Body Fat Measurement: Percentage Vs. Body Mass (cont.)

"What we want people to shoot for is a range rather than a magic number," says Barbara J. Moore, PhD, president of Shape Up! America. "It's comforting to know that women can be and should be fatter than men. They have a totally different reproduction function and the higher fat in women supports that reproductive function."

But not all measures of fat percentage are equal. Some methods have high error rates. The two most common methods used are skin-fold measurement and bioelectrical impedence analysis

In skin-fold measurement, a trained specialist uses calipers to measure specific spots on the body. These measurements are compared to a chart that estimates fat percentage. You may have seen this used in your gym or doctor's office. These skin-fold devices can also be purchased and used at home. However, the accuracy of this method varies greatly based on the user's abilities. Bioelectrical impedance analysis, the other common method, is the technology behind the many fat percentage scales sold for home use.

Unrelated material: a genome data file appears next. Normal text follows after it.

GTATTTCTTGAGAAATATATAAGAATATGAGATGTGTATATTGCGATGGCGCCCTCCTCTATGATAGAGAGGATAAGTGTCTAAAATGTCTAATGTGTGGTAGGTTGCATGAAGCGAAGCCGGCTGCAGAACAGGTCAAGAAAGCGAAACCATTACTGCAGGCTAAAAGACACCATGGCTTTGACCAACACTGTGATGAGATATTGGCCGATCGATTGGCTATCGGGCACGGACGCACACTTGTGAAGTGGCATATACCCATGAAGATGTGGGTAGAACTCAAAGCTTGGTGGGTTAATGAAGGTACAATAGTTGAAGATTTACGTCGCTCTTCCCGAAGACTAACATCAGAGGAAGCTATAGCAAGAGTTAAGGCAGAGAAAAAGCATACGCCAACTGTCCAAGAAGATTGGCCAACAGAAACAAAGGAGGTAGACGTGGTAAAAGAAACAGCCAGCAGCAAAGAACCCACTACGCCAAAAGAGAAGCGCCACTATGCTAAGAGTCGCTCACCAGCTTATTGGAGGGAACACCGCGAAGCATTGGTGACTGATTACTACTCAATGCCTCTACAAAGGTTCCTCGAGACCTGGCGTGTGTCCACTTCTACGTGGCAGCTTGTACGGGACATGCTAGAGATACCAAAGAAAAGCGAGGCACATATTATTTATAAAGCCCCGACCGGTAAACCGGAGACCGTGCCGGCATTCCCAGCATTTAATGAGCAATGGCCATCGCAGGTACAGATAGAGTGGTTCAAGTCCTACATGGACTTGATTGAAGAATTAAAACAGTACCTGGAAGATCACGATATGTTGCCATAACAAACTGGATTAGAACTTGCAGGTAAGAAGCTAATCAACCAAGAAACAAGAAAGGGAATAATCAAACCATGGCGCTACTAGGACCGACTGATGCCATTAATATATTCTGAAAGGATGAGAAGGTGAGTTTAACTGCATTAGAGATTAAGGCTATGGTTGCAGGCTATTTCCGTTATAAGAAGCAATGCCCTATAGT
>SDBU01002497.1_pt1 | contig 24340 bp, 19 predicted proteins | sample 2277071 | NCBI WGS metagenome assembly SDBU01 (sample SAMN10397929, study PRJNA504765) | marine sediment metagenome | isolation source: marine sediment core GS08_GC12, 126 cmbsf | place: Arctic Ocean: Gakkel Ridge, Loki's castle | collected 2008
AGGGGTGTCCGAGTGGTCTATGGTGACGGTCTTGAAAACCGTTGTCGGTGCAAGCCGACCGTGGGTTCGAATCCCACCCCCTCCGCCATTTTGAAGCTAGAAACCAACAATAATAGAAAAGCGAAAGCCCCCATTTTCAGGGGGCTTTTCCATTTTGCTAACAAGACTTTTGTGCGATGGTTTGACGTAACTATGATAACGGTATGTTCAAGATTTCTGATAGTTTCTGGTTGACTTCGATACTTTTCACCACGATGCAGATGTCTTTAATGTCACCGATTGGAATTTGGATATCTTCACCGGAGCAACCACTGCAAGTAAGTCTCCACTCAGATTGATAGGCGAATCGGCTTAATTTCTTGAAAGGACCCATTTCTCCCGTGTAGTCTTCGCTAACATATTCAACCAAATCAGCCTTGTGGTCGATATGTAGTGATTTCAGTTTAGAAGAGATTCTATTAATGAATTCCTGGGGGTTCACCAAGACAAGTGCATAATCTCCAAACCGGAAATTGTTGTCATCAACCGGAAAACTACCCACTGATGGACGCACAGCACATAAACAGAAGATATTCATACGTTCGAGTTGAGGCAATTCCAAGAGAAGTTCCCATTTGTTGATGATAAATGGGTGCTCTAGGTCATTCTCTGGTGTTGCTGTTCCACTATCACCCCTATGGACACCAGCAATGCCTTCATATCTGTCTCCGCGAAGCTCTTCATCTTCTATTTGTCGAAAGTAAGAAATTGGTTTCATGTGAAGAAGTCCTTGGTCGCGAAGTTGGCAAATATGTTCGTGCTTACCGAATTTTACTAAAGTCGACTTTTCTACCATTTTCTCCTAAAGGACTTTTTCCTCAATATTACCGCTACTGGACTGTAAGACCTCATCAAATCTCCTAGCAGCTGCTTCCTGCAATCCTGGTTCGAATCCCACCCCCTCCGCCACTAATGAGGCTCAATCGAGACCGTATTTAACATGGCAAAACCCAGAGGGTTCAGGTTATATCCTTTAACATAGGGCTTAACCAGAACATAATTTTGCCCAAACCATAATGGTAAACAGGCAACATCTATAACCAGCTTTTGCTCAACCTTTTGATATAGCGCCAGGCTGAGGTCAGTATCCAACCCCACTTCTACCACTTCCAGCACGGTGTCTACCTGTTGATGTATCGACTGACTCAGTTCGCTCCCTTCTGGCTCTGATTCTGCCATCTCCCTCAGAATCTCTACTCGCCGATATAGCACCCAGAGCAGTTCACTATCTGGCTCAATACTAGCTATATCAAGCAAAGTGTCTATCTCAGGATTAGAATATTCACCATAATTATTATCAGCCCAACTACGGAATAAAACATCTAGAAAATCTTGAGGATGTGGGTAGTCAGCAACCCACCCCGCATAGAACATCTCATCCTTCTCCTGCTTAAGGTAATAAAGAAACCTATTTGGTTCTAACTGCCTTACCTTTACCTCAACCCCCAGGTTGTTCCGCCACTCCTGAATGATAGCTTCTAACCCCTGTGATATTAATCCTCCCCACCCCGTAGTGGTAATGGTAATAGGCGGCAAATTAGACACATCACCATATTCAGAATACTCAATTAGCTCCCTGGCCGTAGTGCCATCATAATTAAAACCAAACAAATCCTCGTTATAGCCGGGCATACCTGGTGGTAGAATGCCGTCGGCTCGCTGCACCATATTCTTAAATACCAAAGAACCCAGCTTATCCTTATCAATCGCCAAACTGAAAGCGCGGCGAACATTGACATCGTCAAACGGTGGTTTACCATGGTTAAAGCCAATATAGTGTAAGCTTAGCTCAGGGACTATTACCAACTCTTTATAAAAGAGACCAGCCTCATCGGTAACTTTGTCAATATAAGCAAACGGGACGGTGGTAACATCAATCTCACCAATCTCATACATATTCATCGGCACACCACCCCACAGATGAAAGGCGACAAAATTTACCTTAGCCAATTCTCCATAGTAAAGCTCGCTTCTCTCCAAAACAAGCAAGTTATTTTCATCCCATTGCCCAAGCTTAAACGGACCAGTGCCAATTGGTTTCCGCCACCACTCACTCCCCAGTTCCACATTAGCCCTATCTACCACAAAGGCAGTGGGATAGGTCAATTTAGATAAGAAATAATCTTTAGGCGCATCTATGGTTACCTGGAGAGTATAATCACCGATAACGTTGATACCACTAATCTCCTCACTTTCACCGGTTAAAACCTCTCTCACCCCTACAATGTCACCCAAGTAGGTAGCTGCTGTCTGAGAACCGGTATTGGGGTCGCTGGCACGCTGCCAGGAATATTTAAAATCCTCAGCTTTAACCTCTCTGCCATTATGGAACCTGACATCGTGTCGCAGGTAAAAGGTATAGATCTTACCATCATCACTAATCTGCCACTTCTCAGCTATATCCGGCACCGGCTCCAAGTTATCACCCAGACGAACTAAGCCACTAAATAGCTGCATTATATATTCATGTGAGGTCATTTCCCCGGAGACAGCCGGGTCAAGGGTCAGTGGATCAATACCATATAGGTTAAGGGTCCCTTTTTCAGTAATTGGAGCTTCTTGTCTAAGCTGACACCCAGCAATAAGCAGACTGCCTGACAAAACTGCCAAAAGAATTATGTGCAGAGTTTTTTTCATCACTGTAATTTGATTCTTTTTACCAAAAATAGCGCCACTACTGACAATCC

"The error rates for these can be as high as 8%, plus or minus," says DuVal. "Other methods are highly accurate but much more complicated, like X-ray analysis, water displacement, and others. That's why BMI has its place in weight management. It may be crude, but it does give you a good idea of risk quickly and easily."

DuVal says that fat-percentage measurement, despite the inaccuracies, can be useful.

"In terms of ease-of-use and usefulness, the BMI can't be beat," he says. "But if a home, fat-measurement device helps someone stay focused on their diet and exercise level and motivated to stay healthy, then I think the device has a place in weight management."

Published Nov. 25, 2002.


SOURCES: Centers for Disease Control and Prevention American Council on Exercise Tammy Callahan, marketing manager, Life Measurement Inc. Harry DuVal, PhD, associate professor of exercise science, University of Georgia American Journal of Clinical Nutrition, September 2000 Barbara J. Moore, PhD, president of Shape Up! America.

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